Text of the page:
The Story of Strappy Sandals
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Scientists recently discovered Europe’s oldest footwear, nearly 170 years after they were initially found in a cave in southern Spain, NBC News reported.
In 1857, miners entered the Cueva de los Murciélagos (cave of the bats) near Granada and came across a burial site containing partially mummified corpses, and a trove of archaeological treasures, including plant-based tools, baskets and sandals.
Sadly, many of those artifacts and remains were burned or discarded. Still, a research team recently studied the surviving artifacts using radiocarbon dating and found they were older than previously believed.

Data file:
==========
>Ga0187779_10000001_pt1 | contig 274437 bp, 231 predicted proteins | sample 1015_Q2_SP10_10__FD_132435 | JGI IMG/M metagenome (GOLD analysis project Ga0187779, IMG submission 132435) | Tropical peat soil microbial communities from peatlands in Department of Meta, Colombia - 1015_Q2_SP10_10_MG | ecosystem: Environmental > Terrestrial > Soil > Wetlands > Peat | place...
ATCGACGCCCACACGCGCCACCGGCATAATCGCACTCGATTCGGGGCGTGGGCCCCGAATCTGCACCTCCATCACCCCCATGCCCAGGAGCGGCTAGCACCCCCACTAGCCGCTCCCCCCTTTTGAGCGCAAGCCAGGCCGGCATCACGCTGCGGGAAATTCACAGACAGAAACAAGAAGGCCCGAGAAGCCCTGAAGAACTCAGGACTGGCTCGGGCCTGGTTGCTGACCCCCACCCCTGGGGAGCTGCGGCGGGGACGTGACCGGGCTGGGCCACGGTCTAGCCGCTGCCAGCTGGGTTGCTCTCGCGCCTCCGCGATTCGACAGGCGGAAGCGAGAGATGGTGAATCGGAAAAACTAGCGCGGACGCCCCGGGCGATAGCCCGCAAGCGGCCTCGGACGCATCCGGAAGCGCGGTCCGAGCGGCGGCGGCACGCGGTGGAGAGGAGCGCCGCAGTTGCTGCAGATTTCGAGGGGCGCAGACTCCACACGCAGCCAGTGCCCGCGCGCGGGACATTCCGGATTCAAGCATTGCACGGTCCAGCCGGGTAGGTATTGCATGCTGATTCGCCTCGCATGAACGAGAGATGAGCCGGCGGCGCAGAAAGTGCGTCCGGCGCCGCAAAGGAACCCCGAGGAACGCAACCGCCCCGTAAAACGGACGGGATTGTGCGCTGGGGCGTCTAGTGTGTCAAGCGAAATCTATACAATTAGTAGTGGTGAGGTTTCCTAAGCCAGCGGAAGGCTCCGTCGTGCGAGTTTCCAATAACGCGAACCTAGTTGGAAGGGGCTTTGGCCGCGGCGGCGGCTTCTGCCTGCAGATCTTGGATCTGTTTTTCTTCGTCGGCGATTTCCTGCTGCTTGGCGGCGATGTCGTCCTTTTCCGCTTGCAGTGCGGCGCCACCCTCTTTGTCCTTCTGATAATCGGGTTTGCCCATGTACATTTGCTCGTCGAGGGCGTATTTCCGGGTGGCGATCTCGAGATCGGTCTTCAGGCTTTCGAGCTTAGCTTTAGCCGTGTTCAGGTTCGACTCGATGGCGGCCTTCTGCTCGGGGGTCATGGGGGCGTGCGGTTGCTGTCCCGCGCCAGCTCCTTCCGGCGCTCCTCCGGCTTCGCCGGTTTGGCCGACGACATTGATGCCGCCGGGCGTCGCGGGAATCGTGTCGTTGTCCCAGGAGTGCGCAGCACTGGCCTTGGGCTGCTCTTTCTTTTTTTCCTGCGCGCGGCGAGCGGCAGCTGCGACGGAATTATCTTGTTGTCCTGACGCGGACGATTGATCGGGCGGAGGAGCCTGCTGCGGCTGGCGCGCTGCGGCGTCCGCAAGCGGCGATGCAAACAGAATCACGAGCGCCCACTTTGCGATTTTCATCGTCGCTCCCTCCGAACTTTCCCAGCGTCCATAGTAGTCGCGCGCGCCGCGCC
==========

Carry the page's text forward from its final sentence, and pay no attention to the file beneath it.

In their paper, they estimated that most of the ancient objects could be around 9,500 years old, adding that the sandals could be up to 6,200 years old.
The team explained that sandals had no laces and were equipped with a single braid fixed to the middle which could be tied around the wearer’s ankle. Some of the sandals were worn, but others showed no signs of usage and were made for the dead, the authors noted.
They added that the ancient individuals made footwear from esparto, a kind of grass used in crafts across the Iberian Peninsula and North Africa for thousands of years.
Similar sandals found in Armenia are estimated to be 5,500 years old, while the shoes worn by “Ötzi the Iceman” – a prehistoric man found in Italy in 1991 – are dated to 5,300 years ago.
Researchers explained that the cave’s cool, dry conditions allowed the perishable plant-based artifacts to survive throughout millennia.